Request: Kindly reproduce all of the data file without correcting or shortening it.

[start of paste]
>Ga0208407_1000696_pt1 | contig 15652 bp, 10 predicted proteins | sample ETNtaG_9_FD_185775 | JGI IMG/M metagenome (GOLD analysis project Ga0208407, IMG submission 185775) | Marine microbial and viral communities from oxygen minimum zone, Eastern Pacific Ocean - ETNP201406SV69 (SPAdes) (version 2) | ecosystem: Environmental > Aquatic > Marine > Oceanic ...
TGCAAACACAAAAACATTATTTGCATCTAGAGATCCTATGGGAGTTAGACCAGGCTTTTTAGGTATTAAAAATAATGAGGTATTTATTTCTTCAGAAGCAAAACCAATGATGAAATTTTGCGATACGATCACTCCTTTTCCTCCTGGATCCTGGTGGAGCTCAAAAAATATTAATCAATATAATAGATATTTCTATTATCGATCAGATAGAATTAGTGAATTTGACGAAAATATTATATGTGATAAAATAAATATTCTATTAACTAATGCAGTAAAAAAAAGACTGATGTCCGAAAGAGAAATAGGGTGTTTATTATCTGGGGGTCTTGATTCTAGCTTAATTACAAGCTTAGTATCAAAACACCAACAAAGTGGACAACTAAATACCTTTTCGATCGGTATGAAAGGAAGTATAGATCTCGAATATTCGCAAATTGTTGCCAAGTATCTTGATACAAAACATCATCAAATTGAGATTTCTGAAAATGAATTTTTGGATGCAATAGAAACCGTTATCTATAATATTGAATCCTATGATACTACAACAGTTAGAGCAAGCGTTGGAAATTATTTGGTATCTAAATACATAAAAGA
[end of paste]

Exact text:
>Ga0208407_1000696_pt1 | contig 15652 bp, 10 predicted proteins | sample ETNtaG_9_FD_185775 | JGI IMG/M metagenome (GOLD analysis project Ga0208407, IMG submission 185775) | Marine microbial and viral communities from oxygen minimum zone, Eastern Pacific Ocean - ETNP201406SV69 (SPAdes) (version 2) | ecosystem: Environmental > Aquatic > Marine > Oceanic ...
TGCAAACACAAAAACATTATTTGCATCTAGAGATCCTATGGGAGTTAGACCAGGCTTTTTAGGTATTAAAAATAATGAGGTATTTATTTCTTCAGAAGCAAAACCAATGATGAAATTTTGCGATACGATCACTCCTTTTCCTCCTGGATCCTGGTGGAGCTCAAAAAATATTAATCAATATAATAGATATTTCTATTATCGATCAGATAGAATTAGTGAATTTGACGAAAATATTATATGTGATAAAATAAATATTCTATTAACTAATGCAGTAAAAAAAAGACTGATGTCCGAAAGAGAAATAGGGTGTTTATTATCTGGGGGTCTTGATTCTAGCTTAATTACAAGCTTAGTATCAAAACACCAACAAAGTGGACAACTAAATACCTTTTCGATCGGTATGAAAGGAAGTATAGATCTCGAATATTCGCAAATTGTTGCCAAGTATCTTGATACAAAACATCATCAAATTGAGATTTCTGAAAATGAATTTTTGGATGCAATAGAAACCGTTATCTATAATATTGAATCCTATGATACTACAACAGTTAGAGCAAGCGTTGGAAATTATTTGGTATCTAAATACATAAAAGA